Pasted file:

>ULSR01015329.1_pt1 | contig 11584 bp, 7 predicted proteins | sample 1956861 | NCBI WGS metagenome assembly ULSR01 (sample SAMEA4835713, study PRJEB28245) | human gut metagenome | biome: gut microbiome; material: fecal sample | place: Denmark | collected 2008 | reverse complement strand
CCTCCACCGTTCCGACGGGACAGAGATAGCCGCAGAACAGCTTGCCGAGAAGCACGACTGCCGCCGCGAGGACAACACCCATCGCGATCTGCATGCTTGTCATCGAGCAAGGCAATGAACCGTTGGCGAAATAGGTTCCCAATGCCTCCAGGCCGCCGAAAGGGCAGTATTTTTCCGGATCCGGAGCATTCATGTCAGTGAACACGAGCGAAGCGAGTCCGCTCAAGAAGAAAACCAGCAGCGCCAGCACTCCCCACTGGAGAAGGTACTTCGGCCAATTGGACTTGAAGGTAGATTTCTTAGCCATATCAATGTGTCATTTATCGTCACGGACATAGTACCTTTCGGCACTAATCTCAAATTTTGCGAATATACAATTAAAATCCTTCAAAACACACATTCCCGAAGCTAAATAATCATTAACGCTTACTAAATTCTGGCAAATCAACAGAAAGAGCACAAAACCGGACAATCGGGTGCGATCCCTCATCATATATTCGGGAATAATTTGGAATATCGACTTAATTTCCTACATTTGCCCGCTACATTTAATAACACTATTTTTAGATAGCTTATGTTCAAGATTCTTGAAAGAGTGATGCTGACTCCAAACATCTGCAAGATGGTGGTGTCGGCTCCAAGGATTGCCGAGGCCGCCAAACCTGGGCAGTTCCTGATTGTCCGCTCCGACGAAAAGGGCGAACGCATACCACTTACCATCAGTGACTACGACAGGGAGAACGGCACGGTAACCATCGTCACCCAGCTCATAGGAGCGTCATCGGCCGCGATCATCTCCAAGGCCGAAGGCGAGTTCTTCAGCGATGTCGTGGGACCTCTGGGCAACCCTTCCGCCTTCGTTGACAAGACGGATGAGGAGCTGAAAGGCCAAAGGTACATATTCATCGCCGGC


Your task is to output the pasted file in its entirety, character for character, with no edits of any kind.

>ULSR01015329.1_pt1 | contig 11584 bp, 7 predicted proteins | sample 1956861 | NCBI WGS metagenome assembly ULSR01 (sample SAMEA4835713, study PRJEB28245) | human gut metagenome | biome: gut microbiome; material: fecal sample | place: Denmark | collected 2008 | reverse complement strand
CCTCCACCGTTCCGACGGGACAGAGATAGCCGCAGAACAGCTTGCCGAGAAGCACGACTGCCGCCGCGAGGACAACACCCATCGCGATCTGCATGCTTGTCATCGAGCAAGGCAATGAACCGTTGGCGAAATAGGTTCCCAATGCCTCCAGGCCGCCGAAAGGGCAGTATTTTTCCGGATCCGGAGCATTCATGTCAGTGAACACGAGCGAAGCGAGTCCGCTCAAGAAGAAAACCAGCAGCGCCAGCACTCCCCACTGGAGAAGGTACTTCGGCCAATTGGACTTGAAGGTAGATTTCTTAGCCATATCAATGTGTCATTTATCGTCACGGACATAGTACCTTTCGGCACTAATCTCAAATTTTGCGAATATACAATTAAAATCCTTCAAAACACACATTCCCGAAGCTAAATAATCATTAACGCTTACTAAATTCTGGCAAATCAACAGAAAGAGCACAAAACCGGACAATCGGGTGCGATCCCTCATCATATATTCGGGAATAATTTGGAATATCGACTTAATTTCCTACATTTGCCCGCTACATTTAATAACACTATTTTTAGATAGCTTATGTTCAAGATTCTTGAAAGAGTGATGCTGACTCCAAACATCTGCAAGATGGTGGTGTCGGCTCCAAGGATTGCCGAGGCCGCCAAACCTGGGCAGTTCCTGATTGTCCGCTCCGACGAAAAGGGCGAACGCATACCACTTACCATCAGTGACTACGACAGGGAGAACGGCACGGTAACCATCGTCACCCAGCTCATAGGAGCGTCATCGGCCGCGATCATCTCCAAGGCCGAAGGCGAGTTCTTCAGCGATGTCGTGGGACCTCTGGGCAACCCTTCCGCCTTCGTTGACAAGACGGATGAGGAGCTGAAAGGCCAAAGGTACATATTCATCGCCGGC